BOOK & BLOG
September 17, 2006
Books of the Week: The Burke Books by Andrew Vachss
And now for something completely different, as the Monty Python announcer says. I know I review a lot of paranormal books with romance elements, but I do read a lot in the mystery field, of course. Some of you, maybe lots of you, havent read Andrew Vachss before, but Im a tremendous fan of his. Vachss (pronounced, to the best of my knowledge, as Vosh), a lawyer and advocate for abused children, has been writing hard-boiled crime novels for over fifteen years. And when I call them hard-boiled, I am putting it mildly. The first time I read one of Vachsss books, I was profoundly shocked and impressed. Though hes written a variety of stuff, I am a huge fan of his Burke novels. Burke is a guy so far underground he wouldnt register on a seismograph. He was brought up by the State of New York in a series of foster homes, and was severely abused in most of them. Hes done time, richly-deserved time. Hes a thief. Hes a scammer.
And yet its impossible not to cheer Burke on. He scams the evil and wrong-minded, he is absolutely loyal to collection of misfits that constitute his family, and he is willing to go to any length to extricate a child from an abuse situation. Besides, he loves his dog. He even likes women with less-than-tiny derrieres. The most interesting thing about Burke is his enormous power of concentration. He can wait. He doesnt force things to happen. He can spend hours thinking situations through. I dont know of another character in fiction who is portrayed as sitting and reasoning as much as Burke does.
As with most series, its better to try to find one of the earliest Burke books FLOOD, BLUE BELLE, STREGA -- to begin your Vachss reading. Try a second-hand paperback, maybe; I warn you, hes not for everyone. His most recent book, MASK MARKET, is just as fascinating as his first. I wouldnt miss a Burke book for anything.
For about five years, I could truthfully say that Id never seen an episode of Friends. I never watched Dallas. I dont think Ive ever seen an entire soap opera. Oprah? Nope. I just wasnt that much of a television watcher, and when I did watch, it was at night. I watched a few crime dramas, like Hill Street Blues, and of course the yet-to-be-matched Homicide.
A few things have happened to change this. My children have grown up, which means that not only do I have more disposable time in the daytime, but their youthful eyes and ears wont be corrupted by the mature situations on some shows, and the sexual innuendoes on others. The most crucial factor is my eyesight. Since Im now in my fifties (I know, I look so youthful that its hard to believe, huh?) I cant read as much as I could a few years ago. And I cant look at a computer screen as long, either. So, theres television.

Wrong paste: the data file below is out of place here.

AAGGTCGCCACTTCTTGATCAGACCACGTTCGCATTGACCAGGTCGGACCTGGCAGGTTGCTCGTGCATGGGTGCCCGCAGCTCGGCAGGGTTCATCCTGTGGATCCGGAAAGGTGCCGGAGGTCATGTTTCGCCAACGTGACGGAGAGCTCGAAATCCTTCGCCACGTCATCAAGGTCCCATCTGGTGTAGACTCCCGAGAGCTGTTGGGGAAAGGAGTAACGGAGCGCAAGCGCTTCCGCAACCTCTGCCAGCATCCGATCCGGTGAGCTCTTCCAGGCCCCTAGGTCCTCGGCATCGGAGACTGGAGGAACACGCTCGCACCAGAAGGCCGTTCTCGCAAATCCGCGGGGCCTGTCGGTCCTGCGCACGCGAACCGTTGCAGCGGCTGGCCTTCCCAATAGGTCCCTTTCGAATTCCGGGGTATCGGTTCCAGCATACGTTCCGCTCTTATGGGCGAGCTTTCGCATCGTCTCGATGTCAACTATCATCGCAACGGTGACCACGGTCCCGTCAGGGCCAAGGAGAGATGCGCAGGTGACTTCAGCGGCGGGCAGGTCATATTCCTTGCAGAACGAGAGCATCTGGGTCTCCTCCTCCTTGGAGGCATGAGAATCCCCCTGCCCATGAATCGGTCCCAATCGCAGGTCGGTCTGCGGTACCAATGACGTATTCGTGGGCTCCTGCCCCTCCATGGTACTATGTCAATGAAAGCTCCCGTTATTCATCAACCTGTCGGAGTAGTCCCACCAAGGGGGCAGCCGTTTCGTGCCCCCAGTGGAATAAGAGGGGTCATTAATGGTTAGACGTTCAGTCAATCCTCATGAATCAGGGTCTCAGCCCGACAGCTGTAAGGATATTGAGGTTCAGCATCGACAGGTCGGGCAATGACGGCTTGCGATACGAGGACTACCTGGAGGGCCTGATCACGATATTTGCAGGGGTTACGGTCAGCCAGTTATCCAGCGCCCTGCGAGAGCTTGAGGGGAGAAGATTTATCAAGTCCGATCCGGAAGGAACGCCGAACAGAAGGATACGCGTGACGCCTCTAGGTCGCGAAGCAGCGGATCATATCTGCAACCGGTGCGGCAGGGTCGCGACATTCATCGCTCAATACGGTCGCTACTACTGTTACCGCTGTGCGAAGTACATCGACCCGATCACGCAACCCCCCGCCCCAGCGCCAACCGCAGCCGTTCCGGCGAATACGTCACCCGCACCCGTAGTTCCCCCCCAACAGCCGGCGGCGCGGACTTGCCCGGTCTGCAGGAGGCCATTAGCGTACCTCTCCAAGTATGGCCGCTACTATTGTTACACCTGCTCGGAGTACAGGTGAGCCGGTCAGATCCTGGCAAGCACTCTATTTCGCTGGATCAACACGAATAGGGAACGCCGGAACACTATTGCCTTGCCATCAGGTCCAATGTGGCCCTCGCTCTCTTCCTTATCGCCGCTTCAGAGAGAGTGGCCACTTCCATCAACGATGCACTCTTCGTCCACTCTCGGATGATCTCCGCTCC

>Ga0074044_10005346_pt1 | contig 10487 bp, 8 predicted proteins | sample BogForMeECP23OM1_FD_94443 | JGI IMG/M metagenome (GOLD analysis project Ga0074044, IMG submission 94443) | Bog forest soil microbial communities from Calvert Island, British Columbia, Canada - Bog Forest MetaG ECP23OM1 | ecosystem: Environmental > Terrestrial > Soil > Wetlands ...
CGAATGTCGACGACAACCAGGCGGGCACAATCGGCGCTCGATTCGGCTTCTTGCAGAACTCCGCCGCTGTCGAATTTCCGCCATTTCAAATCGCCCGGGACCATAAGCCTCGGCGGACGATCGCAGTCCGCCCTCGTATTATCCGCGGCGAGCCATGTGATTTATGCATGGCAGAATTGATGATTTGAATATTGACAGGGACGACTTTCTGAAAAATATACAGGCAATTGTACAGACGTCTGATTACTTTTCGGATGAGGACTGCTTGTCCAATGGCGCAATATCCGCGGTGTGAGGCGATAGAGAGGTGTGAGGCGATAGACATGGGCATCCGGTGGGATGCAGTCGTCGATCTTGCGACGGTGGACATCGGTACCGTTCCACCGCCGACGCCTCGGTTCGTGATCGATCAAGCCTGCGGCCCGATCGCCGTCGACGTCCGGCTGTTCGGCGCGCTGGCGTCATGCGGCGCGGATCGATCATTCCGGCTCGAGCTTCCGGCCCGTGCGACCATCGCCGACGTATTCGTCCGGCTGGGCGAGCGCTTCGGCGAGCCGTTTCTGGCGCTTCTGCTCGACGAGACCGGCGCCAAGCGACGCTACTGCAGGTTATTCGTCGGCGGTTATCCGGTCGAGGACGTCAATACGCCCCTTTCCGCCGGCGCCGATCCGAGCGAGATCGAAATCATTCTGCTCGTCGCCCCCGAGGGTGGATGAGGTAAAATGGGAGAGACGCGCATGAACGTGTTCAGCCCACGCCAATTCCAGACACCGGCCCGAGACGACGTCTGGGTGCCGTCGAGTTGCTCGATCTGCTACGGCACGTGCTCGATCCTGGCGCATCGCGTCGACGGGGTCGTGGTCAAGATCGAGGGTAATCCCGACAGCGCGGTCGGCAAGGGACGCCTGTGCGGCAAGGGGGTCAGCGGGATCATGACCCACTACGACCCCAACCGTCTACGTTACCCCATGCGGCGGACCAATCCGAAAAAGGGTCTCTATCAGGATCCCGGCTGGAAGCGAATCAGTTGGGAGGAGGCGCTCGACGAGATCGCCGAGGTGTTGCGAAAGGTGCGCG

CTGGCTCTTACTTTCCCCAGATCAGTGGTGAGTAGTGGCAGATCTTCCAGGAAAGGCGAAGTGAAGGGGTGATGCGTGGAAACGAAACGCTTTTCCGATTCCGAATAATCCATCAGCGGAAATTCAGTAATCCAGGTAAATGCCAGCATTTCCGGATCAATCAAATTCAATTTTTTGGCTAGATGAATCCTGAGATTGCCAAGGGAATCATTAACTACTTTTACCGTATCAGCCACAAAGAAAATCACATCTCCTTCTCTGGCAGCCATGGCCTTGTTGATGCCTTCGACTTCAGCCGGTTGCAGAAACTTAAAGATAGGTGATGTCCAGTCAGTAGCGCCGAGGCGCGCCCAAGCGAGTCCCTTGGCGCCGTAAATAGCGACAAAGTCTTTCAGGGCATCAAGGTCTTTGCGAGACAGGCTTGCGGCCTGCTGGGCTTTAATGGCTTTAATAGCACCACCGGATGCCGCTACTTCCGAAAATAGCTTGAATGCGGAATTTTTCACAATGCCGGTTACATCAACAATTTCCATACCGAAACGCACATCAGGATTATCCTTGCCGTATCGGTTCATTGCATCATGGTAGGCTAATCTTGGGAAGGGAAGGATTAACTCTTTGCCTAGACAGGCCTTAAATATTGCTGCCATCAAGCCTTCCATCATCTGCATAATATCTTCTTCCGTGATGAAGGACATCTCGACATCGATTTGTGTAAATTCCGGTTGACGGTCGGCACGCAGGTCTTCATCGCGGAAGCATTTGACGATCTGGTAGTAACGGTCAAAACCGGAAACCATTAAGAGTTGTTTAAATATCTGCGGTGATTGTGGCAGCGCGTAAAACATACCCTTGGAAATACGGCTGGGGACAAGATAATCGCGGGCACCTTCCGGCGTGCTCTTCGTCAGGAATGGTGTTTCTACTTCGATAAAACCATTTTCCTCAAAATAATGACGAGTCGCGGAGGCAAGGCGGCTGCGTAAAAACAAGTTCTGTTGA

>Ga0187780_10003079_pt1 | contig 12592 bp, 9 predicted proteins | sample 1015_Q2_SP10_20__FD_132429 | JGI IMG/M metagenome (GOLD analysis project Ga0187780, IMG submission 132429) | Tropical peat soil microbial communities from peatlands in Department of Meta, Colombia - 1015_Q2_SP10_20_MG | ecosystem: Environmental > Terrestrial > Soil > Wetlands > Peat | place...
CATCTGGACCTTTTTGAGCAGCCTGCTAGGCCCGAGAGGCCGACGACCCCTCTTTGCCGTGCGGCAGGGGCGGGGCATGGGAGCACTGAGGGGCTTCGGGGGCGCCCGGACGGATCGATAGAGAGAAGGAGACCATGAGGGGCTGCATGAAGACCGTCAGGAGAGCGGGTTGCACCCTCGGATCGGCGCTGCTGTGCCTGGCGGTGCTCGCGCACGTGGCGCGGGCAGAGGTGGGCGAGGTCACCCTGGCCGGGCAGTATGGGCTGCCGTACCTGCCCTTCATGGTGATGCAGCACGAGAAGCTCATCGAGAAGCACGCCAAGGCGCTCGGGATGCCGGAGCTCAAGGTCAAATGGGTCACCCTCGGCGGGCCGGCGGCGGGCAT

It hasnt gotten better.
Maybe Ive gotten more tolerant. Or maybe the shows now are more varied. For instance, we now get BBC America, and I can enjoy Cash in the Attic, and some of the other shows they schedule sporadically; like Bargain Hunt or Homes under the Hammer. Then theres the one whose name escapes me, the one where the American Ann comes into a home thats been on the market for a while and renders the home more saleable; the fun in that show is the jaw-dropping way the homes had been decorated before Ann sets one of her tasteful pumps through the doorway. I love this stuff. My family just shakes its collective head, though I see my son and daughter drawn into the drama occasionally when they wander through the room while Im watching on my lunch break.
And Im sampling more. You cant get hooked on a show youve never watched, but now I find Im checking more of the new stuff out. Thats how I found House, which I dont miss; its one of the shows I watch with my daughter. The original CSI is another. We howl with laughter over CSI Miami, and CSI New York never caught our fancy, but we know the plot of every CSI Las Vegas by heart. We came into it late, but gosh, are there reruns.
Lots of shows are premiering this week and next week, and I expect quite a few of you will be hunkered in front of your television set to sample the new shows and meet your old friends in the returning shows. Just dont forget that in an hour, that television show will be over, but your faithful book will be there waiting for you.
® 2010 Charlaine Harris